Home­land

The Weekend Australian - Review - - Television -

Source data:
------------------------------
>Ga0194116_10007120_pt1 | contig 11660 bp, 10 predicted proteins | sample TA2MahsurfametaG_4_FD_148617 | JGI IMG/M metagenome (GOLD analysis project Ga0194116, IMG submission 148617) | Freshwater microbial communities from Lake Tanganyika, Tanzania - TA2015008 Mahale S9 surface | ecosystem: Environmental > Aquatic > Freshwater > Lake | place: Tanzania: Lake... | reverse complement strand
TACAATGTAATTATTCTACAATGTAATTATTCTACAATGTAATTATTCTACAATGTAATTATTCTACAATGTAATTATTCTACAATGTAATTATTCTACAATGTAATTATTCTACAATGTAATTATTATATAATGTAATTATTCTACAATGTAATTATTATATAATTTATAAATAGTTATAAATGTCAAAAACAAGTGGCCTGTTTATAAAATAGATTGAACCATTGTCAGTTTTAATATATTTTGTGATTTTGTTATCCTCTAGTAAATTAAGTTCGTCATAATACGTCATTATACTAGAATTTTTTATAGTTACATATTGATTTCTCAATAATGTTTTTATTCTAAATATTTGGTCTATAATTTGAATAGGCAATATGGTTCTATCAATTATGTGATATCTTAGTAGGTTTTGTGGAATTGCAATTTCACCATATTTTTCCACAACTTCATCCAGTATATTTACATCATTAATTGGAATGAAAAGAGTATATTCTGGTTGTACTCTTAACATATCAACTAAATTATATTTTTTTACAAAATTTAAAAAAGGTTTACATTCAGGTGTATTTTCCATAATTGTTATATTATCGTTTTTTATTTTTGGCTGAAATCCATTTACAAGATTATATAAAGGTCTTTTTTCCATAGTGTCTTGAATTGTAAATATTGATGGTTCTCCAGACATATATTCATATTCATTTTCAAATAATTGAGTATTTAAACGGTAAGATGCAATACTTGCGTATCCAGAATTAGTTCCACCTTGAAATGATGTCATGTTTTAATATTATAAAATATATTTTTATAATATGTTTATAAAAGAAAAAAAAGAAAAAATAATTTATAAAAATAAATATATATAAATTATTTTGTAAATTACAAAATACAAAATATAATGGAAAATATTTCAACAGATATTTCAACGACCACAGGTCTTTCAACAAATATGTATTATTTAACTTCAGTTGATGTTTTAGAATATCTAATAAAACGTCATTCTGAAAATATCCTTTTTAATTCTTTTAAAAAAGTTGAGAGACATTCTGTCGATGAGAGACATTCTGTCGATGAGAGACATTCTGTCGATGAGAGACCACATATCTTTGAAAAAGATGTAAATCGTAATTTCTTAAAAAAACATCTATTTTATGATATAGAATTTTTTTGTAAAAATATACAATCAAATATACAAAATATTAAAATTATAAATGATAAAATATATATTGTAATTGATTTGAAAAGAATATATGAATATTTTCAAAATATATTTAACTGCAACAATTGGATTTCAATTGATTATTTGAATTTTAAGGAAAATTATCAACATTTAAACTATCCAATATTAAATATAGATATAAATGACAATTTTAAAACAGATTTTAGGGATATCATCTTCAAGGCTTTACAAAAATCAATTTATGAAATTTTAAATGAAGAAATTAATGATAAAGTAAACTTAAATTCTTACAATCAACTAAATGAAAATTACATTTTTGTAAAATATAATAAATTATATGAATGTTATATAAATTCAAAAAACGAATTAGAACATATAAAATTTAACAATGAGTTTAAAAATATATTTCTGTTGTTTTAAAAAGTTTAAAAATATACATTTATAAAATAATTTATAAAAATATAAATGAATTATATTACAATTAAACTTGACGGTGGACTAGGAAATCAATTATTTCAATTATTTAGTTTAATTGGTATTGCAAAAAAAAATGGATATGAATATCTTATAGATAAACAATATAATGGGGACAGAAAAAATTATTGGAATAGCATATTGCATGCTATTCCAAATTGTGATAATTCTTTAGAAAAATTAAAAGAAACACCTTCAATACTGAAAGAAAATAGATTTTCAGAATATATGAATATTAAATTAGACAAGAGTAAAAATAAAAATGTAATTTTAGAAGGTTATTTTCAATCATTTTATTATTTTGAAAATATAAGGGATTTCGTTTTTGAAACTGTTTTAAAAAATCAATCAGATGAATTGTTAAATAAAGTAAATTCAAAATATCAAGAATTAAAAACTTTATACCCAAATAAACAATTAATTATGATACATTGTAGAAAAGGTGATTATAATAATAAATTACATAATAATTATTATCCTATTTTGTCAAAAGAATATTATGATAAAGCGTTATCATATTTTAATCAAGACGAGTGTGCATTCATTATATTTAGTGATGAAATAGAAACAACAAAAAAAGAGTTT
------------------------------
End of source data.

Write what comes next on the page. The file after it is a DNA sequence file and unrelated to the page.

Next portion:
Mon­day, 8.30pm, Ten The third sea­son of the ad­dic­tive Home­land, based on the Is­raeli pro­gram Pris­on­ers of War (which re­turns to SBS One on Wed­nes­day) opens with no sign of Ni­cholas Brody (Damian Lewis). He’s the US ma­rine sniper who re­turned home af­ter be­ing held hostage by al-Qa’ida for eight years. Now he’s on the run af­ter the at­tack that de­stroyed the US in­tel­li­gence ap­pa­ra­tus in the last episode. The au­thor­i­ties sus­pect Brody, who has been act­ing sus­pi­ciously since he re­turned from Afghanistan, is the per­pe­tra­tor. Was he turned while in cap­tiv­ity? Cer­tainly CIA agent Car­rie Mathi­son (Claire Danes) has her doubts. Where will the plot go from here? All over the shop ap­par­ently. A con­gres­sional com­mit­tee seeks to ap­por­tion blame for the ter­ror at­tack on Brody and Mathi­son’s men­tal prob­lems flare up again. Brody has fled, leav­ing his fam­ily con­fused and os­tracised by the com­mu­nity. Were the writ­ers stretched for ideas or did they have too many? An Ira­nian spy, Ma­jid Ju­vadi (Shaun Toub) — known as ‘‘ the ma­gi­cian’’ for his skill at mak­ing peo­ple dis­ap­pear — is dropped into the story with­out enough ex­pla­na­tion. But US Pres­i­dent Barack Obama loves the show and, even if Lewis doesn’t ap­pear un­til episode three, it’s well worth watch­ing.

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